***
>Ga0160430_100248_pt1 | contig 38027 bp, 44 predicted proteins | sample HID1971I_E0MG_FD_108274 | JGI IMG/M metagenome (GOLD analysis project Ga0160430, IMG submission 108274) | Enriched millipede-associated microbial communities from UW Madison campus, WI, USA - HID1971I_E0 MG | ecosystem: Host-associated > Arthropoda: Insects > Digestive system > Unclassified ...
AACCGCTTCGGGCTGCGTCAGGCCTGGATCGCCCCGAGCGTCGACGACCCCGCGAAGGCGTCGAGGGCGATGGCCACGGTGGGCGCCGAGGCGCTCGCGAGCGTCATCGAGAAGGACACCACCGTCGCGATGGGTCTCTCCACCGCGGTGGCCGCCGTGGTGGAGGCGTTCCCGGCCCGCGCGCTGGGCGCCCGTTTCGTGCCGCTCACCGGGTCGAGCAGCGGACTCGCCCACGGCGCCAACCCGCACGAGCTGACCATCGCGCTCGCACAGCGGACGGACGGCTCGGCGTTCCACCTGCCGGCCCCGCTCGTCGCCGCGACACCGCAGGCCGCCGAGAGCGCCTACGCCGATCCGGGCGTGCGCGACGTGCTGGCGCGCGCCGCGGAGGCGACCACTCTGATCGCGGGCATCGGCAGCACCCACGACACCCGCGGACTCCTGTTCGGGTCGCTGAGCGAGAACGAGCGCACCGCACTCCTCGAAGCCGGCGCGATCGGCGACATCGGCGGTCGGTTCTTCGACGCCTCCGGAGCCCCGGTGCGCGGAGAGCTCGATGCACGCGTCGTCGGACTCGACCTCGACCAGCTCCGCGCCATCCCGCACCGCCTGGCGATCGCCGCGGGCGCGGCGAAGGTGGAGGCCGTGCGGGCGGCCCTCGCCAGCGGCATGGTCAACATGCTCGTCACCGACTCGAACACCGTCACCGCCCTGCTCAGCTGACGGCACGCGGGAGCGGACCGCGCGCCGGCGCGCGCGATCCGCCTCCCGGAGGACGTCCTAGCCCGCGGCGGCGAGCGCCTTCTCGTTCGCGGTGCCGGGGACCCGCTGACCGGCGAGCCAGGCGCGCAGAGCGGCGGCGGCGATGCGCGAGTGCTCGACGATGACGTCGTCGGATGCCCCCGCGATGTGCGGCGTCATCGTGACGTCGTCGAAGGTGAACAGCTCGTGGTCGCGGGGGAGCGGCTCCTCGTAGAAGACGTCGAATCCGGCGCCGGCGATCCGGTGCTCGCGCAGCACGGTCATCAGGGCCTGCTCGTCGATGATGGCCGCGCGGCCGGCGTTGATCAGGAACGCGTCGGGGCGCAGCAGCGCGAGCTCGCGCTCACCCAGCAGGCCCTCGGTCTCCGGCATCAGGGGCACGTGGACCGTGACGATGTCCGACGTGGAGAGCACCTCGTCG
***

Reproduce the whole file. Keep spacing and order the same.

>Ga0160430_100248_pt1 | contig 38027 bp, 44 predicted proteins | sample HID1971I_E0MG_FD_108274 | JGI IMG/M metagenome (GOLD analysis project Ga0160430, IMG submission 108274) | Enriched millipede-associated microbial communities from UW Madison campus, WI, USA - HID1971I_E0 MG | ecosystem: Host-associated > Arthropoda: Insects > Digestive system > Unclassified ...
AACCGCTTCGGGCTGCGTCAGGCCTGGATCGCCCCGAGCGTCGACGACCCCGCGAAGGCGTCGAGGGCGATGGCCACGGTGGGCGCCGAGGCGCTCGCGAGCGTCATCGAGAAGGACACCACCGTCGCGATGGGTCTCTCCACCGCGGTGGCCGCCGTGGTGGAGGCGTTCCCGGCCCGCGCGCTGGGCGCCCGTTTCGTGCCGCTCACCGGGTCGAGCAGCGGACTCGCCCACGGCGCCAACCCGCACGAGCTGACCATCGCGCTCGCACAGCGGACGGACGGCTCGGCGTTCCACCTGCCGGCCCCGCTCGTCGCCGCGACACCGCAGGCCGCCGAGAGCGCCTACGCCGATCCGGGCGTGCGCGACGTGCTGGCGCGCGCCGCGGAGGCGACCACTCTGATCGCGGGCATCGGCAGCACCCACGACACCCGCGGACTCCTGTTCGGGTCGCTGAGCGAGAACGAGCGCACCGCACTCCTCGAAGCCGGCGCGATCGGCGACATCGGCGGTCGGTTCTTCGACGCCTCCGGAGCCCCGGTGCGCGGAGAGCTCGATGCACGCGTCGTCGGACTCGACCTCGACCAGCTCCGCGCCATCCCGCACCGCCTGGCGATCGCCGCGGGCGCGGCGAAGGTGGAGGCCGTGCGGGCGGCCCTCGCCAGCGGCATGGTCAACATGCTCGTCACCGACTCGAACACCGTCACCGCCCTGCTCAGCTGACGGCACGCGGGAGCGGACCGCGCGCCGGCGCGCGCGATCCGCCTCCCGGAGGACGTCCTAGCCCGCGGCGGCGAGCGCCTTCTCGTTCGCGGTGCCGGGGACCCGCTGACCGGCGAGCCAGGCGCGCAGAGCGGCGGCGGCGATGCGCGAGTGCTCGACGATGACGTCGTCGGATGCCCCCGCGATGTGCGGCGTCATCGTGACGTCGTCGAAGGTGAACAGCTCGTGGTCGCGGGGGAGCGGCTCCTCGTAGAAGACGTCGAATCCGGCGCCGGCGATCCGGTGCTCGCGCAGCACGGTCATCAGGGCCTGCTCGTCGATGATGGCCGCGCGGCCGGCGTTGATCAGGAACGCGTCGGGGCGCAGCAGCGCGAGCTCGCGCTCACCCAGCAGGCCCTCGGTCTCCGGCATCAGGGGCACGTGGACCGTGACGATGTCCGACGTGGAGAGCACCTCGTCG